Marty throws up his hands. “That’s why I have to act as a stabilizing influence. She’s for economizing but beauty gets her. . . .”

    A strange glassy look has come into Doris’ eyes, and she hasn’t heard one word of this. Her gaze is fixed on one particular place in the rug, and she stalks it like a tiger—then pounces! A piece of lint! She picks it up in her fingers, muttering something about this place having been vacuumed less than an hour ago. . . .



    And then she exclaims, “Oh isn’t that awful of me! I am too fanatic about cleanliness, I know it. I’m sure no man wants his wife to be all that clean—but I can’t help it. I can’t stand dirty ash-trays, and clothes lying around on chairs all over the place. I loathe messy kitchens! I can’t bear to eat in a strange restaurant unless I can peep into the kitchen.”
    She goes back to her perch on a foot- stool near Marty’s chair and beams up into his face. “Of course,” she says, “I’m lots better about it than I used to be before Marty took me in hand. Terry would come in dirty from playing outside, and it bothered me out of all proportion. Anyway, to be perfectly honest, I didn’t always understand small boys. But Marty’s always been fine at handling my son—I should say our son. Marty legally adopted Terry, you know. He always knew what to do when Terry brought spiders home or got mixed up in fights. I’d scold, but not Marty—his voice just gets firm. And if Terry was dirty, Marty would calmly send him up to wash. And then he’d say to me, ‘Hon, a boy has to get dirty. I used to get dirty all the time. It comes off in water.’ And you know, he was right. All of a sudden dirt stopped being a problem. I’m grateful Marty taught me that.”



    And two minutes later, she darts off the footstool to pick another speck of anything off the rug. Marty watches with a grin and says nothing, until Doris catches on and laughs too—at herself.

    “I guess I’m a difficult character to live with,” she announces. And promptly confesses to a list of sins as long as your arm. Such as: she annoys him by reading the paper in the car while he’s driving, instead of enjoying the scenery . . . has a habit of keeping three books going at the same time, which baffles him sometimes “tunes out” of a conversation by daydreaming, and comes to, deeply apologetic . . . tells little fibs. “You even lie about the ages of your dogs,” Marty accuses. “For years now you’ve been saying that Smudge and Beany are only three and five years old apiece.”



    “I can’t bear to think of them as getting old,” Doris explains. In fact, she’s sentimental over everything that has a meaning in her life, from baby pictures to frayed pillowcases. When she was still in high school, she remembers, she kept her first corsage in the refrigerator for two years.

    “And I hate to eat alone,” she adds, remembering another fault, “even though I’m really not cheerful until after I’ve had breakfast.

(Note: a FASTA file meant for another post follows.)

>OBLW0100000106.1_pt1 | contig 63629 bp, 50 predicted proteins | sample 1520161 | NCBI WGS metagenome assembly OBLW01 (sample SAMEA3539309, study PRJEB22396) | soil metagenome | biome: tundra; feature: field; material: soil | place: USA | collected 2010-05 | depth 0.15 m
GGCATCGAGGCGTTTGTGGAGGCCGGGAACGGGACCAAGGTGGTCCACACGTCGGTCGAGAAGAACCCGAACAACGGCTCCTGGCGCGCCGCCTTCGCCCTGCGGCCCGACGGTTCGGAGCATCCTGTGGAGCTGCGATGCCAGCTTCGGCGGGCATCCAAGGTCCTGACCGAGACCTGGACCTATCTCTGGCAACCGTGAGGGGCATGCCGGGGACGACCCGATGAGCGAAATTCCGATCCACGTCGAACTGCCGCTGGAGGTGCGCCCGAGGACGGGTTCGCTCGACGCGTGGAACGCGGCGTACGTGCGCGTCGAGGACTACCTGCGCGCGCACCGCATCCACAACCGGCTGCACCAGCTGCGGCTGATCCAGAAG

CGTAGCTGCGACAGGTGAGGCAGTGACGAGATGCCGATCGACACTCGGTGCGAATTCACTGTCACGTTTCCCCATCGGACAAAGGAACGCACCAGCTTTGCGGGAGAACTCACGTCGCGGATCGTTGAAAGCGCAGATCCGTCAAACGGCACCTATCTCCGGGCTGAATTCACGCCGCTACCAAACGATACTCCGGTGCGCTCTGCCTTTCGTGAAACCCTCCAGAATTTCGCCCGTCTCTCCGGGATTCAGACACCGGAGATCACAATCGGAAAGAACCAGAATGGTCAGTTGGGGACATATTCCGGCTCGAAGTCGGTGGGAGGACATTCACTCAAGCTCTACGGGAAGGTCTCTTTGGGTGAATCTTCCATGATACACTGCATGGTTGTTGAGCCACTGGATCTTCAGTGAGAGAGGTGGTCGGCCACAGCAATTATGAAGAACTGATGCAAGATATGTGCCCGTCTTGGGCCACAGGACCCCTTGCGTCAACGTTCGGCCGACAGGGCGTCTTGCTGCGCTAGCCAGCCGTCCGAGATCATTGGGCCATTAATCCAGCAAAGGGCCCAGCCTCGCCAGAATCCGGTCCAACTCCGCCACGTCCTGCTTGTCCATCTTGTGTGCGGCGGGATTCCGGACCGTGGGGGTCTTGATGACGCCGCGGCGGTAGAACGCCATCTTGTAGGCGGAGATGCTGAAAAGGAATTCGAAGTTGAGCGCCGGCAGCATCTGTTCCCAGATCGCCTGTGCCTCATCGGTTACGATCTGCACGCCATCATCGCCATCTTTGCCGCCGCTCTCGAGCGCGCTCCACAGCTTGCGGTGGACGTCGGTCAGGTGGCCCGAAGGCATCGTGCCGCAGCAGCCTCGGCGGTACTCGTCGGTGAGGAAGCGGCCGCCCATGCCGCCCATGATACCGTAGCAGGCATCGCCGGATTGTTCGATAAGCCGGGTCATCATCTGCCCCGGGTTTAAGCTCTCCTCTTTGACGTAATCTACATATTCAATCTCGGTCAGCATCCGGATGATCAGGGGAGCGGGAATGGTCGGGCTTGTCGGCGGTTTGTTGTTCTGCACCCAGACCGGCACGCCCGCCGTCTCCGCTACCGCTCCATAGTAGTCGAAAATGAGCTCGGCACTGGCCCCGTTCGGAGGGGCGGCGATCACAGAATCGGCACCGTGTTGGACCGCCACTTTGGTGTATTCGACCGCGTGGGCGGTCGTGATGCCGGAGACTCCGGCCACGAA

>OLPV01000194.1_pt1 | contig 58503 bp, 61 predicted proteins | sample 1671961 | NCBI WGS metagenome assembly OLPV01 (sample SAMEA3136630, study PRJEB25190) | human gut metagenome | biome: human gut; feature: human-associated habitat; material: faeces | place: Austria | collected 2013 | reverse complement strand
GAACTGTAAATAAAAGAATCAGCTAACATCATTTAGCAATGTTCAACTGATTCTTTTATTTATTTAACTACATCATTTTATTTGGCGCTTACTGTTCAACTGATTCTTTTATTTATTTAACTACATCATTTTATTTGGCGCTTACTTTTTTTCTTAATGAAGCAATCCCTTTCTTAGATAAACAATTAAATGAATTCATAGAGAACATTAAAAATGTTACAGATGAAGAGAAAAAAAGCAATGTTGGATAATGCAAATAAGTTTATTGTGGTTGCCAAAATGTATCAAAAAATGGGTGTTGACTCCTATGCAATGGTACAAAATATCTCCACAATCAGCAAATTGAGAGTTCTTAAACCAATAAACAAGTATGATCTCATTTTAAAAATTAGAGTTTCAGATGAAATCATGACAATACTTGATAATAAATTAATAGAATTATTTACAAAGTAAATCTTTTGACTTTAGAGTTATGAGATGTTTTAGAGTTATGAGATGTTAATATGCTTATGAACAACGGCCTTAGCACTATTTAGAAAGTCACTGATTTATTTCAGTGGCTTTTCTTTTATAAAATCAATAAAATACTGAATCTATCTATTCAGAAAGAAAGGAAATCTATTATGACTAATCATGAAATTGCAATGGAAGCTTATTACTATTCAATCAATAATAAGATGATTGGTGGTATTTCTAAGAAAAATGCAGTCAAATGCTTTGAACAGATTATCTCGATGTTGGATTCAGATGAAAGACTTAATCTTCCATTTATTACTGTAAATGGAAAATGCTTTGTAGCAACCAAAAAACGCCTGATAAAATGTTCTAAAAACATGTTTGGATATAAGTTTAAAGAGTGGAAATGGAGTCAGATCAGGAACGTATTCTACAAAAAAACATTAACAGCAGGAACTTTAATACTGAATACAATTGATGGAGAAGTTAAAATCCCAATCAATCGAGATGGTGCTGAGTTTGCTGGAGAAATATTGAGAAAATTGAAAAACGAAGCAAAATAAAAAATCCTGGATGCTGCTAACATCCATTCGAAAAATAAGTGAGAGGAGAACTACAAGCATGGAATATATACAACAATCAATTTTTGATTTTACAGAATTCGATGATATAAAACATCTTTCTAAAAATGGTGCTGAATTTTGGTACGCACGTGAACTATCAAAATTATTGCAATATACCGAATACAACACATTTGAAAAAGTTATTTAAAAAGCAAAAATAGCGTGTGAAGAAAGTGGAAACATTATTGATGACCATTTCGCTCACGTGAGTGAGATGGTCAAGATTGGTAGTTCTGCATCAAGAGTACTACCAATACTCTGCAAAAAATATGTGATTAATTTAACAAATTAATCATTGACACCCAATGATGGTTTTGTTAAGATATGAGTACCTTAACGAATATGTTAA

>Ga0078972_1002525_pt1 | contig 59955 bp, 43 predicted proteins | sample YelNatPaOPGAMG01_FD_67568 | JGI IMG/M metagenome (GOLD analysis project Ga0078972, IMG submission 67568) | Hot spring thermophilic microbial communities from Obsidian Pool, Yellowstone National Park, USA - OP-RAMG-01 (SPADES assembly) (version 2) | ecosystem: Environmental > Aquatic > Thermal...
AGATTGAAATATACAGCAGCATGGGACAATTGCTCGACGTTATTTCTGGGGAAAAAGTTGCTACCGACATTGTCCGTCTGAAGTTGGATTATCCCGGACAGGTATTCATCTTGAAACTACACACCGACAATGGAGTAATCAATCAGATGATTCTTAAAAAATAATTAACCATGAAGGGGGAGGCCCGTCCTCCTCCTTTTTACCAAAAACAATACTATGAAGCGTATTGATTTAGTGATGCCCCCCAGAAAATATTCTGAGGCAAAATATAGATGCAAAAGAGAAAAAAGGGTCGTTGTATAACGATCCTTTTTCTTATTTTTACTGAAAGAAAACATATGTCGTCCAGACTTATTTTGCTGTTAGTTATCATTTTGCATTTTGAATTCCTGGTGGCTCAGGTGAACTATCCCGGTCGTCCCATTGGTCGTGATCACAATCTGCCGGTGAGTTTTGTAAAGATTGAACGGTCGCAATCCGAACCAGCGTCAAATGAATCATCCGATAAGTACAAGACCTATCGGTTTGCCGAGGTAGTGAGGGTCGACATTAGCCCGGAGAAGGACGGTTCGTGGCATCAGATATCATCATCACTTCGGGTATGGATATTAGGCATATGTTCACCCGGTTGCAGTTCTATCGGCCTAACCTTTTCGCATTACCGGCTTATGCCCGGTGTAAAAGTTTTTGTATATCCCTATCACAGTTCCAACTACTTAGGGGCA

“And we make each other jumpy,” she sums up.

    “Jumpy?” Marty echoes, placid but puzzled.



    “Jumpy. I’ll be having my massage and I’m so relaxed I feel marvelous. Suddenly there’s a hideous scream—a woman’s! And then a man snaps, ‘Shut up and get into that coffin, sister.’ By the time I realize it’s only the TV turned up too loud, it’s too late. How can I get relaxed again? I can’t.”

    “Oh that,” Marty understands now. “That’s just to fix you for rehearsing your lines in bed while I’m trying to drop off to sleep.” He explains, “I’m peacefully dozing and she’ll suddenly shout, ‘I’m going to have you thrown in jail for this, you cad!’ It’s enough to make anyone a nervous wreck.”

    “You see?” Doris sums up.

    “You see?” Marty echoes.



    I know my faults’’

    “I said that first! I know my faults.” She lists some more serious offenses. The telephone, for instance. She claims it’s her pet aversion, but Marty insists she’s always on it. Including his calls. Business or personal, it doesn’t matter, a bright voice comes on the extension, asking, “Who is this?” “And if it’s anyone she knows,” Marty groans, “I don’t get another word in edgewise.” . . . She criticizes her husband. Marty looks on himself as a whiz with hammer, nails and paint, but she tries to limit his fixing to the rough outdoors. “Inside we’ll have experts,” she decrees. “And what am I?” he wants to know. “A doll—but you put up some crooked fence.”

    “Well,” he retorts, “you re-arrange the furniture so often I sometimes come home and wonder if I’m in the right house.”



    Doris laughs and goes on with her list. Although she’s systematic and orderly in everything else, her desk is such a mess that Marty goes crazy trying to sort out bills and such. . . . She found that the game of Scrabble was making her nervous, so he had to give it up too. . . . “And I used to have a trigger temper,” says, “but I’ve learned to curb it.”

    “Actually,” says Marty, “my wife and I get along very well indeed. Sometimes twenty minutes go by with never a cross word.”

    “Oh Marty, don’t,” Doris wails. “People might believe it. It’s one of those twoway cracks. Like ‘When did you stop beating your wife?’ ”